Compass - A simple compass is all you need to orient you and your map to magnetic north.
Light - A flashlight or small, lightweight headlamp will be welcome gear if you find yourself still on the trail when darkness falls. Check the batteries before you start out and have extras in your pack.
First Aid Kit - Keep it simple, compact, and weatherproof. Know how to use the basic components.
Firestarter and Matches - In an emergency, you may need to keep yourself or someone else warm until help arrives. A firestarter (this could be as simple as leftover birthday candles that are kept inside a waterproof container) and matches (again, make sure to keep them in a waterproof container) could save a life.
Knife or Multi-tool - You may need to cut a piece of moleskin to put over a blister, repair a piece of broken equipment, or solve some other unexpected problem.
Emergency Numbers - Know the emergency numbers for the area you're going to and realize that in many locations--especially mountainous ones, your phone will not get reception.
Common Sense - Pay attention to your environment, your energy, and the condition of your companions. Has the weather turned rainy? Is daylight fading? Did you drink all your water? Did your companion fail to bring rain gear? Are you getting tired? Keep in mind that until you turn around you are (typically) only half-way to completing your hike--you must still get back to where you started from! (Exceptions are loop hikes.)
Check the weather forecast before you head out. Know the rules and regulations of the area.
The Leave No Trace Seven Principles
- Know the regulations and special concerns for the area you'll visit.
- Prepare for extreme weather, hazards, and emergencies.
- Schedule your trip to avoid times of high use.
- Visit in small groups when possible. Consider splitting larger groups into smaller groups.
- Repackage food to minimize waste.
- Use a map and compass to eliminate the use of marking paint, rock cairns or flagging.
- Durable surfaces include established trails and campsites, rock, gravel, dry grasses or snow.
- Protect riparian areas by camping at least 200 feet from lakes and streams.
- Good campsites are found, not made. Altering a site is not necessary.
- In popular areas:
- Concentrate use on existing trails and campsites.
- Walk single file in the middle of the trail, even when wet or muddy.
- Keep campsites small. Focus activity in areas where vegetation is absent.
- In pristine areas:
- Disperse use to prevent the creation of campsites and trails.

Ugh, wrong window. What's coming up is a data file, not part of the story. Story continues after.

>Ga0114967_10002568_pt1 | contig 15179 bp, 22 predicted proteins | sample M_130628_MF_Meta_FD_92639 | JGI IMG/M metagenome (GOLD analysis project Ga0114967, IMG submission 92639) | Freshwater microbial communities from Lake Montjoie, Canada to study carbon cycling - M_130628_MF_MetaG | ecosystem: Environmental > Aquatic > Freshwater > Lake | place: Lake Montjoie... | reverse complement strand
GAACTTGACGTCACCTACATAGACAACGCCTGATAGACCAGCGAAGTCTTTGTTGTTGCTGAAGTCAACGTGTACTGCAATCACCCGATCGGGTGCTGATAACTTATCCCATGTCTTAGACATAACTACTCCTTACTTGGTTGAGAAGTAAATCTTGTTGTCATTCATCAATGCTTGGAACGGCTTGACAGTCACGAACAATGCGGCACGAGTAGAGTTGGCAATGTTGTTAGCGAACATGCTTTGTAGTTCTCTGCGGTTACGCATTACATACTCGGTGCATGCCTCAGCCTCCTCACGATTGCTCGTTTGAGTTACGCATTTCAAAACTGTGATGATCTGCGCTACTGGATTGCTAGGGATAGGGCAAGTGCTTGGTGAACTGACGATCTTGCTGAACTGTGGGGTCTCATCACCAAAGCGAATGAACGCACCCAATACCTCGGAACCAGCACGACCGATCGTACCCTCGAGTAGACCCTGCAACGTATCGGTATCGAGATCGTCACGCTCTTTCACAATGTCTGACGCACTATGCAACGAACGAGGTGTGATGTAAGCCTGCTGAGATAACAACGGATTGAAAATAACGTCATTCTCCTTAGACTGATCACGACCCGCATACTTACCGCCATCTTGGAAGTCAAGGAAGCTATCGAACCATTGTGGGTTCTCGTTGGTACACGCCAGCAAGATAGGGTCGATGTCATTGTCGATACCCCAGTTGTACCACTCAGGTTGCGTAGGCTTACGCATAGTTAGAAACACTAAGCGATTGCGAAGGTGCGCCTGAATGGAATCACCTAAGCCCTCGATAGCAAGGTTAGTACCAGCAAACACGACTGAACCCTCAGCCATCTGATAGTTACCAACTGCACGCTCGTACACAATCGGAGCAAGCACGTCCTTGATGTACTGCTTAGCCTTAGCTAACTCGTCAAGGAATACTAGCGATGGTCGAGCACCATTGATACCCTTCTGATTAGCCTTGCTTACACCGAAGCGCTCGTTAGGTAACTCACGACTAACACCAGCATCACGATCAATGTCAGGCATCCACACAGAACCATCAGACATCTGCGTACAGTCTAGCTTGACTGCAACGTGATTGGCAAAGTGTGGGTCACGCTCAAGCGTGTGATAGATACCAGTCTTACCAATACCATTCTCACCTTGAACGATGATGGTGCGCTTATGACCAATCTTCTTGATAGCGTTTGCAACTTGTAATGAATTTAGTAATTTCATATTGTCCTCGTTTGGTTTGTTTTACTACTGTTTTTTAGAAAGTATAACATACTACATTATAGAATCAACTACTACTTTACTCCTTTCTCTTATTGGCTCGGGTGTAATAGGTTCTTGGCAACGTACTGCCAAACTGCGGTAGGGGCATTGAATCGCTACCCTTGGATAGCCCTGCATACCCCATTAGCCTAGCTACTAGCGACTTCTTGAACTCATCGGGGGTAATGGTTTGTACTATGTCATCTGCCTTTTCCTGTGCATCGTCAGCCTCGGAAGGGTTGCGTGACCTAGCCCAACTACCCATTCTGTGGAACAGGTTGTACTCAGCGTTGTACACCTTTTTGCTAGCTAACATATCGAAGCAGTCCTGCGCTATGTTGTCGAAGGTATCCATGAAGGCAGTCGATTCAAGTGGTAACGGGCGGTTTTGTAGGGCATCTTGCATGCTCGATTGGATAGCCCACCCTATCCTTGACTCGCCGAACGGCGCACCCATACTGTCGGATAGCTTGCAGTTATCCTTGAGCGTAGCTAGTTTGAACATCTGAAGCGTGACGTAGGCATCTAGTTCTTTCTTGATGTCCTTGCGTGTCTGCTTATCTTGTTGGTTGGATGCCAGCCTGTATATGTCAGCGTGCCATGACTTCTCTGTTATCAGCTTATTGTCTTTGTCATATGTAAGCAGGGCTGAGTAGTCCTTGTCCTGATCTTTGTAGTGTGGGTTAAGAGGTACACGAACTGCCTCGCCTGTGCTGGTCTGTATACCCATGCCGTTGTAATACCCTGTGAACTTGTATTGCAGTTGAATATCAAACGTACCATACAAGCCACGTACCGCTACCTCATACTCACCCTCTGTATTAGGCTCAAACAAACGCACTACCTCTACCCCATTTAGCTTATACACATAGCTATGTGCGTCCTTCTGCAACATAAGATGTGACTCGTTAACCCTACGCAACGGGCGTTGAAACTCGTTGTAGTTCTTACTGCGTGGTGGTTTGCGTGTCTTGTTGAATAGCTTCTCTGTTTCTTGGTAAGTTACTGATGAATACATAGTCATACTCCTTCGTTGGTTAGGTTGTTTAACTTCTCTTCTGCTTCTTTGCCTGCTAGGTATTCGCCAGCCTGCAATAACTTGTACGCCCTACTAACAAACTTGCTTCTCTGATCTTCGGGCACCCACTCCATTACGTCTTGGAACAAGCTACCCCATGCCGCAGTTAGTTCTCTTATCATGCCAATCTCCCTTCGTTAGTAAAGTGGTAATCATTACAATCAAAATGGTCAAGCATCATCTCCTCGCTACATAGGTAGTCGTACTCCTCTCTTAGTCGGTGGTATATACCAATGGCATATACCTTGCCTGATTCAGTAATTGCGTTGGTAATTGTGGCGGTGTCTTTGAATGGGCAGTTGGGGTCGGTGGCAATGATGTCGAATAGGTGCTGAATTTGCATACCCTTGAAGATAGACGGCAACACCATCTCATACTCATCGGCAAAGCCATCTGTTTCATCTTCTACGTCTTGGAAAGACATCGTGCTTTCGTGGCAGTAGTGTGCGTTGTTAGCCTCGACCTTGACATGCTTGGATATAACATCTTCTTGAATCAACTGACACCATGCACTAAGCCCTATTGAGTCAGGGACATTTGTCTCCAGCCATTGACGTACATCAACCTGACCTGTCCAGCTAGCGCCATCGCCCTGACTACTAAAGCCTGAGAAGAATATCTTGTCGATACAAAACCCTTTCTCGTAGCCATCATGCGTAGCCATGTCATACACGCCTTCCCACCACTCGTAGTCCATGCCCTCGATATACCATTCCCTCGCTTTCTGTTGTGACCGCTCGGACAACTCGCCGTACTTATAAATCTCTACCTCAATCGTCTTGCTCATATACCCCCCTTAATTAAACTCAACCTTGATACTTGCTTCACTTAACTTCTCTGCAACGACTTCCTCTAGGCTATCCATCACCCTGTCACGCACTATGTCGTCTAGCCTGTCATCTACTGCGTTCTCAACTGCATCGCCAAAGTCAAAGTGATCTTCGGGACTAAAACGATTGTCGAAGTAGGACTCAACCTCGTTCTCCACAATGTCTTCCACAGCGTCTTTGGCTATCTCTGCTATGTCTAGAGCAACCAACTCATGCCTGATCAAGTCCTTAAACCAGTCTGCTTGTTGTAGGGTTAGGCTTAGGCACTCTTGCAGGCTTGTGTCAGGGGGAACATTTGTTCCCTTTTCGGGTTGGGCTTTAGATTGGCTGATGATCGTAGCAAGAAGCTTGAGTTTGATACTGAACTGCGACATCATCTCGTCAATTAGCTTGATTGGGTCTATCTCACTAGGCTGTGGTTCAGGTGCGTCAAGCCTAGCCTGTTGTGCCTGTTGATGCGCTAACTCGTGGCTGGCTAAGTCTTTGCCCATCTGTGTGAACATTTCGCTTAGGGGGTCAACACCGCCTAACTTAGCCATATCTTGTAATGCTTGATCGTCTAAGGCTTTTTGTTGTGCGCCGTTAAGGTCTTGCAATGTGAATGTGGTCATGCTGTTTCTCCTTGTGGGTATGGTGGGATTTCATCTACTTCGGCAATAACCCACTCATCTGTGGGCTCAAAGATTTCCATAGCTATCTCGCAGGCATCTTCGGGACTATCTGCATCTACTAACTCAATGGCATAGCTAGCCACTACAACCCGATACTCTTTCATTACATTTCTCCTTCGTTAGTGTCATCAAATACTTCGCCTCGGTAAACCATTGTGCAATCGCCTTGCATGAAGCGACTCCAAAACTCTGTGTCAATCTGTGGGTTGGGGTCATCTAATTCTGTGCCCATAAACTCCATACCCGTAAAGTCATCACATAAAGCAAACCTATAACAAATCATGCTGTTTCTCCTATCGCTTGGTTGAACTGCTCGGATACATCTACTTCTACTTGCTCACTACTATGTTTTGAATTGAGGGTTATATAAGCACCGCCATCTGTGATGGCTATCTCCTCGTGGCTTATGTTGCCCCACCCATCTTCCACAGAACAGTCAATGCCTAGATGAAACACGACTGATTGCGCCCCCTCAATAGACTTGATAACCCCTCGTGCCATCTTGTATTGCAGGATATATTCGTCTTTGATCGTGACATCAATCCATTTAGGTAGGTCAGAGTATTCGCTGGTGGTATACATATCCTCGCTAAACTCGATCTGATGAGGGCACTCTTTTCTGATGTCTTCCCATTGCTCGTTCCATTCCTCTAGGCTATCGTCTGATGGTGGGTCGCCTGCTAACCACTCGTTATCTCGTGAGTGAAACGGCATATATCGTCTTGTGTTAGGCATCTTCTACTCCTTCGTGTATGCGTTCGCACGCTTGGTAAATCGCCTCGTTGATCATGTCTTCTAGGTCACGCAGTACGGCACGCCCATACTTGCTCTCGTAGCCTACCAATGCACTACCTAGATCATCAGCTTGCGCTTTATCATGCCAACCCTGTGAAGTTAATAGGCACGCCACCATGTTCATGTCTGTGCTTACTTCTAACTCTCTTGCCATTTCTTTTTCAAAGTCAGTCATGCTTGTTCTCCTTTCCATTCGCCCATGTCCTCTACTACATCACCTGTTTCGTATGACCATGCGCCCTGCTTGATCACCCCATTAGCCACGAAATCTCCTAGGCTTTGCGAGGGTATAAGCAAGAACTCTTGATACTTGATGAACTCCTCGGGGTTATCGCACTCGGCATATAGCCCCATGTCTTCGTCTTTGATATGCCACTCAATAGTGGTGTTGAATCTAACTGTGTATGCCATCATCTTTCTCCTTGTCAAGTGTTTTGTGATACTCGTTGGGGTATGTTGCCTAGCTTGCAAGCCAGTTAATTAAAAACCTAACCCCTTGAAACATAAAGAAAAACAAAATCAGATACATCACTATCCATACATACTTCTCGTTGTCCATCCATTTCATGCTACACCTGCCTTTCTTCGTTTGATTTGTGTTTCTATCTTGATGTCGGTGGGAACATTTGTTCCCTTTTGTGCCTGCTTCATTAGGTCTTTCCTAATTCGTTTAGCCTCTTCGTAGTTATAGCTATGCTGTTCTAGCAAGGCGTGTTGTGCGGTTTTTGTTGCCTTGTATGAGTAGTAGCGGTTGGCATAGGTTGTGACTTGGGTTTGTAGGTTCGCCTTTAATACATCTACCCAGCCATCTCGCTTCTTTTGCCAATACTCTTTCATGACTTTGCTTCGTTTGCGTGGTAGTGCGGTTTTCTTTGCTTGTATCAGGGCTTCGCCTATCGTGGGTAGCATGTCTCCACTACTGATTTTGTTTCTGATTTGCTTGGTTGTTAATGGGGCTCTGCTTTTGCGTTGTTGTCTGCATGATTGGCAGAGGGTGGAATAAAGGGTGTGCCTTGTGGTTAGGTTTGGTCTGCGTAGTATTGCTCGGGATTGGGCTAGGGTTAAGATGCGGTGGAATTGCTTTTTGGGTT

- Avoid places where impacts are just beginning.
- Pack it in, pack it out. Inspect your campsite and rest areas for trash or spilled foods. Pack out all trash, leftover food and litter.
- Deposit solid human waste in catholes dug 6 to 8 inches deep, at least 200 feet from water, camp and trails. Cover and disguise the cathole when finished.
- Pack out toilet paper and hygiene products.
- To wash yourself or your dishes, carry water 200 feet away from streams or lakes and use small amounts of biodegradable soap. Scatter strained dishwater.
- Preserve the past: examine, but do not touch cultural or historic structures and artifacts.
- Leave rocks, plants and other natural objects as you find them.
- Avoid introducing or transporting non-native species.
- Do not build structures, furniture, or dig trenches.
- Campfires can cause lasting impacts to the backcountry. Use a lightweight stove for cooking and enjoy a candle lantern for light.
- Where fires are permitted, use established fire rings, fire pans, or mound fires.
- Keep fires small. Only use sticks from the ground that can be broken by hand.
- Burn all wood and coals to ash, put out campfires completely, then scatter cool ashes.
- Observe wildlife from a distance. Do not follow or approach them.
- Never feed animals. Feeding wildlife damages their health, alters natural behaviors, and exposes them to predators and other dangers.
- Protect wildlife and your food by storing rations and trash securely.
- Control pets at all times, or leave them at home.
- Avoid wildlife during sensitive times: mating, nesting, raising young, or winter.
- Respect other visitors and protect the quality of their experience.
- Be courteous. Yield to other users on the trail.
- Step to the downhill side of the trail when encountering pack stock.
- Take breaks and camp away from trails and other visitors.
- Let nature's sounds prevail. Avoid loud voices and noises.
The Trail Conference is a 2015 Leave No Trace partner.
(c) Leave No Trace Center for Outdoor Ethics: www.LNT.org.